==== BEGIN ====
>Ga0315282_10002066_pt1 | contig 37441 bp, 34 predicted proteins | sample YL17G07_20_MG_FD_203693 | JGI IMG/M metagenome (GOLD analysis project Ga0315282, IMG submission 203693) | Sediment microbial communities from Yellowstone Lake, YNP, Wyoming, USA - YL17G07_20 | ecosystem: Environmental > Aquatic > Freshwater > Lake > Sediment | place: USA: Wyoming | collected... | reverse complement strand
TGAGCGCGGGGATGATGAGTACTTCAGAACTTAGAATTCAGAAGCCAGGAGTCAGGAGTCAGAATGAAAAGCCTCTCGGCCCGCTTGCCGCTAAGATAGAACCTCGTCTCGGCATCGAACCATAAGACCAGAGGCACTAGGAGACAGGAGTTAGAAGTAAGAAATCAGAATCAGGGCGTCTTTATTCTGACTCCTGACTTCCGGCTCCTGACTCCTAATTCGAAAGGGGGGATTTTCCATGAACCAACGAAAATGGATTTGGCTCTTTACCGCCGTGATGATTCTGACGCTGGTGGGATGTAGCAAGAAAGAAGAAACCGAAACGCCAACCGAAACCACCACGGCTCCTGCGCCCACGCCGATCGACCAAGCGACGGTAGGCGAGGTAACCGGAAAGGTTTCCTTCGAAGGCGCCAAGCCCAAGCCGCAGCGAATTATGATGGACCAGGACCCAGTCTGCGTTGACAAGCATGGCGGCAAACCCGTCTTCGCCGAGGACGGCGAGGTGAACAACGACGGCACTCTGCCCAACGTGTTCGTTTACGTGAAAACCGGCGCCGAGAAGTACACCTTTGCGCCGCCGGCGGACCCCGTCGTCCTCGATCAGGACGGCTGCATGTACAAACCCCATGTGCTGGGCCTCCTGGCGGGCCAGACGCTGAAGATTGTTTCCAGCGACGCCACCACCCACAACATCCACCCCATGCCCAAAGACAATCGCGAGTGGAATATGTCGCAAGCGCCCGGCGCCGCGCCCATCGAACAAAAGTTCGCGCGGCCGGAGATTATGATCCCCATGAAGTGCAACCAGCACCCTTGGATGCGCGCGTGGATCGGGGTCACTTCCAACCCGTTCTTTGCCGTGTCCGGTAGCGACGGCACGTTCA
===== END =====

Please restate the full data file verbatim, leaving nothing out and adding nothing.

>Ga0315282_10002066_pt1 | contig 37441 bp, 34 predicted proteins | sample YL17G07_20_MG_FD_203693 | JGI IMG/M metagenome (GOLD analysis project Ga0315282, IMG submission 203693) | Sediment microbial communities from Yellowstone Lake, YNP, Wyoming, USA - YL17G07_20 | ecosystem: Environmental > Aquatic > Freshwater > Lake > Sediment | place: USA: Wyoming | collected... | reverse complement strand
TGAGCGCGGGGATGATGAGTACTTCAGAACTTAGAATTCAGAAGCCAGGAGTCAGGAGTCAGAATGAAAAGCCTCTCGGCCCGCTTGCCGCTAAGATAGAACCTCGTCTCGGCATCGAACCATAAGACCAGAGGCACTAGGAGACAGGAGTTAGAAGTAAGAAATCAGAATCAGGGCGTCTTTATTCTGACTCCTGACTTCCGGCTCCTGACTCCTAATTCGAAAGGGGGGATTTTCCATGAACCAACGAAAATGGATTTGGCTCTTTACCGCCGTGATGATTCTGACGCTGGTGGGATGTAGCAAGAAAGAAGAAACCGAAACGCCAACCGAAACCACCACGGCTCCTGCGCCCACGCCGATCGACCAAGCGACGGTAGGCGAGGTAACCGGAAAGGTTTCCTTCGAAGGCGCCAAGCCCAAGCCGCAGCGAATTATGATGGACCAGGACCCAGTCTGCGTTGACAAGCATGGCGGCAAACCCGTCTTCGCCGAGGACGGCGAGGTGAACAACGACGGCACTCTGCCCAACGTGTTCGTTTACGTGAAAACCGGCGCCGAGAAGTACACCTTTGCGCCGCCGGCGGACCCCGTCGTCCTCGATCAGGACGGCTGCATGTACAAACCCCATGTGCTGGGCCTCCTGGCGGGCCAGACGCTGAAGATTGTTTCCAGCGACGCCACCACCCACAACATCCACCCCATGCCCAAAGACAATCGCGAGTGGAATATGTCGCAAGCGCCCGGCGCCGCGCCCATCGAACAAAAGTTCGCGCGGCCGGAGATTATGATCCCCATGAAGTGCAACCAGCACCCTTGGATGCGCGCGTGGATCGGGGTCACTTCCAACCCGTTCTTTGCCGTGTCCGGTAGCGACGGCACGTTCA